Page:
Medicare Part D is a distant thought to most college students.
But on Saturday, Nov. 8 dozens of University of Missouri-Kansas City students came together and used their expertise to help senior citizens and caregivers navigate the complexities of Medicare Part D at the first Medicare Part D Health Fair.
The health fair was organized by the UMKC School of Pharmacy and School of Law Health Law Society as a way to give back to the community and help students hone their skills. Each school has conducted separate education events in the past but this is the first time they are coordinating their efforts to better serve the public.
The event, from 9 a.m. to noon Saturday at Pierson Hall, was open to those who have been using Medicare Part D for years or those ready to enroll for the first time.
The event was launched after several professionals and students realized that many seniors – no matter their education level – were overwhelmed by the complicated details of each plan.
“When people are overwhelmed, they can make a very incomplete decision and say, oh, this looks easy. And then you could end up with very high deductibles,” said Ann Marie Marciarille, UMKC Associate Professor of Law.
It’s also something that patients need to evaluate ever year based on their lifestyle and health changes.
“However careful they were out of the gate, they need to take this open enrollment period to re-evaluate,” Marciarille said.
The fair allowed visitors to listen and ask questions. On one side of the room, students from the health law club offered presentations about the fundamentals of Medicare Part D. On the other side of the room, pharmacy students offered one-on-one counseling to help seniors determine what plan best fits their individual needs.
In the past, pharmacy students went out to local pharmacies to answer questions. The fair allowed them to serve more consumers.
And that, volunteers believe, will almost certainly change more lives.
“We found out that a lot of patients have been on wrong plans that don’t fit their criteria,” said HyeWon Ham, a second-year pharmacy student who is helping to organize the event as part of the UMKC National Community Pharmacist Association. “We try to help them find a better plan to save money. A lot of people have been on wrong plans just because of lack of knowledge.”
Students have been astounded by the changes they’ve been able to make for families.
Student Joe Bonebrake helped one woman and her daughter save enough to remain in their home last year.
“We saved her about $15,000 a year. It was great. It was life-changing for them,” said Bonebrake, originally from Springfield, Missouri.
The patient had signed up for a plan before realizing that she would need to take a drug that wasn’t covered. She spent $23,000 every year on the life-saving medication.
Money had become so tight for the family that the patient’s daughter was considering selling her home and moving into an apartment to finance her mom’s prescription.
“They were kind of stuck,” he said.
The patient’s daughter had completed a lot of research on her own, but didn’t have access to as many resources as the students, Bonebrake said.
Helping the family was an eye-opening experience for him that will stay with him for decades to come.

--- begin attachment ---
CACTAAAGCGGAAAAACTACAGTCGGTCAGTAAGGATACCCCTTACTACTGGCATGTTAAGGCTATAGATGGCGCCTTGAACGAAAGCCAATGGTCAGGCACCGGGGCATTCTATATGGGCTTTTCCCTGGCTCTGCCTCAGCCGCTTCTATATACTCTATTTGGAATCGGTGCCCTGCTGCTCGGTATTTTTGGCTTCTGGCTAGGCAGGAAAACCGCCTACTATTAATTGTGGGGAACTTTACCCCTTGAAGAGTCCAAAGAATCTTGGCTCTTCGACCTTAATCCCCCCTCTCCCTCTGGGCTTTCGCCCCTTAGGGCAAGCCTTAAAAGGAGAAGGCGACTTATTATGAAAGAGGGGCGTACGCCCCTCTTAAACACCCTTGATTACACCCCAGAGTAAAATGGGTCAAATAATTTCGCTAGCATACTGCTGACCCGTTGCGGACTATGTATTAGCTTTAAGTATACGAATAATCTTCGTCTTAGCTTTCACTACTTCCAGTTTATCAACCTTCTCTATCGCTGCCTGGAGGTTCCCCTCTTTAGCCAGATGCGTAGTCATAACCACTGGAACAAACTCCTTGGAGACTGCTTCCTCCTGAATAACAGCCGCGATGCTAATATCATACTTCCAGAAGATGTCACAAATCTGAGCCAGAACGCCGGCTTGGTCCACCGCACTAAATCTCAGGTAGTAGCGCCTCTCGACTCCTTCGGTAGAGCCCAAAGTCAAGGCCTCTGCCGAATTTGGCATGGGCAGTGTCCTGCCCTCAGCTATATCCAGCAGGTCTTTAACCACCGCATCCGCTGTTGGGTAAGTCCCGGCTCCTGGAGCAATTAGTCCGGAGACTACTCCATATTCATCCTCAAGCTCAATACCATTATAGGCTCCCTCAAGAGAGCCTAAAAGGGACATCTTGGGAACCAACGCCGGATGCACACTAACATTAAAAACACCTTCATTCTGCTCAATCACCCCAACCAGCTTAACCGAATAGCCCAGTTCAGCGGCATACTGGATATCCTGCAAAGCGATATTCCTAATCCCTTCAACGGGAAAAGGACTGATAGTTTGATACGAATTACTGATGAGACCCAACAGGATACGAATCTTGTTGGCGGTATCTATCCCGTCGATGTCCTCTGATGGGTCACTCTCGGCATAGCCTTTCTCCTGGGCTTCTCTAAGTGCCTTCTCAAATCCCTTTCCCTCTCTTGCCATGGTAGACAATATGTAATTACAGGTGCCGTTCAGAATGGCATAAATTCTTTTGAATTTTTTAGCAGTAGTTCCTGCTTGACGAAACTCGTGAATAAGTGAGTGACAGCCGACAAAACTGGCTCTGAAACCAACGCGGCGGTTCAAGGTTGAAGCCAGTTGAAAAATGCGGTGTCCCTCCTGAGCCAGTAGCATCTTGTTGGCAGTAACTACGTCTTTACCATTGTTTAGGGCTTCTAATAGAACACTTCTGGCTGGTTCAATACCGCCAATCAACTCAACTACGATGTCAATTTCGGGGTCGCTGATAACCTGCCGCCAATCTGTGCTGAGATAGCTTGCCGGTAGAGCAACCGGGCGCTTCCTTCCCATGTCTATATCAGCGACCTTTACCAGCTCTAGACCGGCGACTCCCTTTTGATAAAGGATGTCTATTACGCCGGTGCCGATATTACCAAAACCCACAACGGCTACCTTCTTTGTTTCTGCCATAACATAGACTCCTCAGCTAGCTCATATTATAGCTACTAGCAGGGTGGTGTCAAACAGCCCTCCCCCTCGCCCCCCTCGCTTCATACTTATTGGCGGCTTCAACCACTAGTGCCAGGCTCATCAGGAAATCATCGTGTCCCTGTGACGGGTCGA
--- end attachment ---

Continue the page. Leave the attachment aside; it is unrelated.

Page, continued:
“This was a really good experience to be able to see how you can impact a patient and the cost that they have to deal with,” he said. “Volunteering at events like this health fair are really good ways to be exposed to that sort of thing.”
Professors agree, noting that students need to have an understanding of what their customers are dealing with when they walk into their pharmacy.
“I think it raises awareness for the students,” said Peggy Kuehl, director of the Community Pharmacy Residency Program at UMKC.
It also gives students valuable experience interviewing patients about their medications and how they take those prescriptions, said Morgan Sperry, associate director of the Drug Information Center and Associate Clinical Professor.
Marciarille agrees, noting that it offers her health law students valuable insight into Part D.
“This kind of event offers health law students an opportunity to develop real expertise in Medicare Part D – as 3L Danon Williamson did by preparing the Medicare Part D educational materials to be used at the Part D Fair,” Marciarille said.
It also deepens their knowledge while developing critical public speaking skills.
“You will have to explain specialized things to intelligent people,” she said. “This happens in practice. People come from all walks of life in all degrees of sophistication.”
On average, the School of Pharmacy estimates that they have saved each patient about $800 a year simply by conducting the interview and double-checking their plan.
The counseling has also made a difference in adherence, Kuehl said.
“Along the way we discovered that we were able to help patients take all of their medicines. Sometimes they didn’t feel like they could afford all of their medicines,” Kuehl said.
Sperry and Marciarille said the joint-effort with the pharmacy and law schools also helps students think more about forming interprofessional relationships – a critical component of modern health care.
Bonebrake, who is in his final year of school, said he recommends other pharmacy students take advantage of the opportunity to volunteer.
“It’s something great for students to do to actually get out there in the community and have an impact in people’s lives. I would definitely recommend it to someone,” he said.